Data analytics takes flight at UK RSPB

Jessica Twentyman Profile picture for user jtwentyman September 24, 2015
The UK-based conservation charity is using data analytics, both in its own work in increasing flagging bird populations and for influencing wider government policy.


If you tend to associate the work of the Royal Society for the Protection of Birds (RSPB) with bird boxes hung hopefully in suburban gardens, day trips to nature reserves and cheery robins on Christmas cards, then think again.

Those things are important, but this UK-based conservation charity also packs some serious scientific clout. In April 2013, British ecologist Professor Sir John Lawton chaired an independent review of the RSPB’s scientific programme and concluded that it was:

... outstanding. The quality, depth and breadth of its research would be regarded as excellent in any large, internationally competitive UK university.

He also advised that it deserved to be better known, which led to the charity bringing all its research together under the umbrella of a new RSPB Center for Conservation Science.

Today, the center employs around 60 post-doctoral scientists, working to understand, for example, rapid population decline in particular bird species and testing and developing robust conservation solutions.

The research these scientists carry out relies heavily on their ability to access and analyse data. It’s how they know, for example, that between 1995 and 2013, British cuckoo populations fell by 46 percent, wood warblers by 58 percent and turtle doves by 91 percent.


But bird population data - some collected by volunteers and much of it by professionals - is only the start of what the RSPB analyses, says Dr Will Peach, the charity’s head of research delivery:

In order to try and understand environmental factors that may be affecting birds and other wildlife, we may use weather data from the Met Office. We may use agricultural statistics from government departments like DEFRA [the UK Department for the Environment Food and Rural Affairs]. We might use oceanographic data to understand changes in sea currents and sea-surface temperatures.

Also, these days, we’re increasingly using remote sensing data from satellites which tells us a lot about changes in habitat extent. As time goes by, the amount of data that’s available and relevant for this kind of analysis is increasing exponentially.

The RSPB uses a large range of tools from business intelligence company SAS Insitute [] to analyse this data, including SAS/STAT for statistical analysis, SAS/ETS for econometric and time-series analysis and SAS Visual Data Discovery, for interactive data visualization.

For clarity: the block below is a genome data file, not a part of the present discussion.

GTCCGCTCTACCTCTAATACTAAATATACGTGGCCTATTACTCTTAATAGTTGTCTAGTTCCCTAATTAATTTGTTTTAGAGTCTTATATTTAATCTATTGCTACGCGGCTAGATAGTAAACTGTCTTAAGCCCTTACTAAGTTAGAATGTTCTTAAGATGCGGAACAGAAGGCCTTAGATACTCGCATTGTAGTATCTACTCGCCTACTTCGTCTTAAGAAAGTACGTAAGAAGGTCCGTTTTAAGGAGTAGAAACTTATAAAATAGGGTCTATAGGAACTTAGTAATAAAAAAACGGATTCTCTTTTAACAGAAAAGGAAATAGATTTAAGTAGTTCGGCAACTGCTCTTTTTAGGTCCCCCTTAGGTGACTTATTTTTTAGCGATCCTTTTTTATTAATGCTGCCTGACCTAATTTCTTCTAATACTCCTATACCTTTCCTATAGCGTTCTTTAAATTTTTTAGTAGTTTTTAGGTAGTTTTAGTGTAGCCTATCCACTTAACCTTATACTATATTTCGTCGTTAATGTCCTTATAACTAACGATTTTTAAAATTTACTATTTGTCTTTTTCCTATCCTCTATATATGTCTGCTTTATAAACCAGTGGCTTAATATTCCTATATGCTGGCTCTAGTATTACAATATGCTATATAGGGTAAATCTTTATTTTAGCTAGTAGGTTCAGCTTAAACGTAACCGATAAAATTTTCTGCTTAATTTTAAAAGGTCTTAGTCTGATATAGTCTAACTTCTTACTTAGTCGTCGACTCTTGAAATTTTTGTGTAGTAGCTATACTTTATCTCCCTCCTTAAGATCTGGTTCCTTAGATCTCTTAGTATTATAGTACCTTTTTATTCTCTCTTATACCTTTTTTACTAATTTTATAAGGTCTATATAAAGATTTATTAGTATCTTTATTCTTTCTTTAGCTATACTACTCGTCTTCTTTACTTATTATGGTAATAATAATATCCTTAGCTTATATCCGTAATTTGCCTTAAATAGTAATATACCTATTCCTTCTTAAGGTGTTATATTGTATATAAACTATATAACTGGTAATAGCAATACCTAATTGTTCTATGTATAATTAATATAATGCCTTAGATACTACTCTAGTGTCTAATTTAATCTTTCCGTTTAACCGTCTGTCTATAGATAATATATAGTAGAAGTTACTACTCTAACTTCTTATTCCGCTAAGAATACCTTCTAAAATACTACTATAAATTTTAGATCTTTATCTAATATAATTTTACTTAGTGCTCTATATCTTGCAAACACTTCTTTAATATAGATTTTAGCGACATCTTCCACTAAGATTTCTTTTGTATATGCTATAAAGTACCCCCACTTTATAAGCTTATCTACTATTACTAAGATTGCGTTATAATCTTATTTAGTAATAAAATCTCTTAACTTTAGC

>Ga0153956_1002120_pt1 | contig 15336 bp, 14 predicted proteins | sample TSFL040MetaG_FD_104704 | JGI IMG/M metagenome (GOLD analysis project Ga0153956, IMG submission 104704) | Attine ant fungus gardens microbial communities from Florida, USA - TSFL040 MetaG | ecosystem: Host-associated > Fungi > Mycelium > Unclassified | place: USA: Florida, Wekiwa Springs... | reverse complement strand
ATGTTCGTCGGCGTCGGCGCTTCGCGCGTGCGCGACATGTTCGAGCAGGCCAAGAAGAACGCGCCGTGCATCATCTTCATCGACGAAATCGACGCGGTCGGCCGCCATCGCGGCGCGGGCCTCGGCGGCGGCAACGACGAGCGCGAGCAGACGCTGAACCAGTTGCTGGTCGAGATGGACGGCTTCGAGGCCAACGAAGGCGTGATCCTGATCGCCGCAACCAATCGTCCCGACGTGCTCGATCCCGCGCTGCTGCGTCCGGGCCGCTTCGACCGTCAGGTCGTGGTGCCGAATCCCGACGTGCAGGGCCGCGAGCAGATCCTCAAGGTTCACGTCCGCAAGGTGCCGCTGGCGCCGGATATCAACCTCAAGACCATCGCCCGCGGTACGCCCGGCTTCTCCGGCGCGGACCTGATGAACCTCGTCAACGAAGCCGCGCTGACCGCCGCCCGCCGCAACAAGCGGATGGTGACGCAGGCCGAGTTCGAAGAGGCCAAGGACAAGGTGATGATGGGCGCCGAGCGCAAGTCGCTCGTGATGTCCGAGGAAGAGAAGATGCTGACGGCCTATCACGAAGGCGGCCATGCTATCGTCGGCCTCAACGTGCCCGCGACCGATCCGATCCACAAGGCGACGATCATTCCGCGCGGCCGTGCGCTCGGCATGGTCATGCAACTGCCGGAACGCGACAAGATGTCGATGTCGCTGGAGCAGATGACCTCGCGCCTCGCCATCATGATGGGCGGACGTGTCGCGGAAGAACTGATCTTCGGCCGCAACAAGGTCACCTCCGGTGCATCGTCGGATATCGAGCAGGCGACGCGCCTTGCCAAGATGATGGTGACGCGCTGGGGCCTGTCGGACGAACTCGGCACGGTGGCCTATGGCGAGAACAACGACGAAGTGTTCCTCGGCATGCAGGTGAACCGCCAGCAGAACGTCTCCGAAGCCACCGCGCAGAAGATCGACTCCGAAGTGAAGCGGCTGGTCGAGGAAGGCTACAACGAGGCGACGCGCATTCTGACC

The outputs of these efforts, says Dr Peach, form the basis of scientific papers submitted to academic journals for peer review, internal reports, applications for grant funding from external organisations and submissions to government representatives in the RSPB’s work of advocating for policy change.

On that last point, it’s thanks to the data analysis performed by RSPB scientists that skylark plots have become a familiar feature on UK farmland. Skylarks nest on the ground, in vegetation that is 20cm to 50 cm high - but the trend among farmers to sow cereal crops in winter rather than spring means crops become too tall and dense for skylarks to nest in throughout the season, leading to drastic declines in bird populations.

The introduction of skylark plots - unplanted patches of around 6 metres square in fields of crops - gives them somewhere to nest and forage, resulting in improved breeding rates. As a direct result of RSPB’s lobbying, skylark plots are now part of the EU’s Environmental Stewardship scheme, by which farmers can receive payments for taking steps to ensure better environmental management of their farms.

Dr Peach describes the analysis that backed up its submission to the UK government like this:

First, we set out to show that skylarks struggled to raise enough young to maintain population numbers in tall, dense crops. So we studied skylark populations in different types of cropping systems, looking at the distribution of birds in different crops and analysing that data in SAS.

Second, we conducted an experiment over several years across 12 farms in England, monitoring the response of birds to fields with skylark plots versus fields without them, showing that fields with skylark plots held more skylarks and that those skylarks raised more young. Again, a lot of data was generated and analysed in SAS.

Then we wrote up that work and banged on the minister’s door. We were clearly able to demonstrate a practical solution that’s very cost-effective - it costs the farmer very little in lost wheat. It’s easy for them to implement, but it has a huge positive impact on the birds.

It’s unusual for a charity to have such an extensive scientific capability, he says, but it’s extremely effective in both implementing its own conservation work - the charity has an estate of more than 200 nature reserves in the UK as well as chunks of rainforest around the world - and for influencing government policy. Data is a big part of that:

If you’ve got reasonable evidence from data that a conservation issue exists and a tried and tested solution to it, then it’s much less likely that resources get wasted on implementing an intervention that won’t address it effectively.

A grey colored placeholder image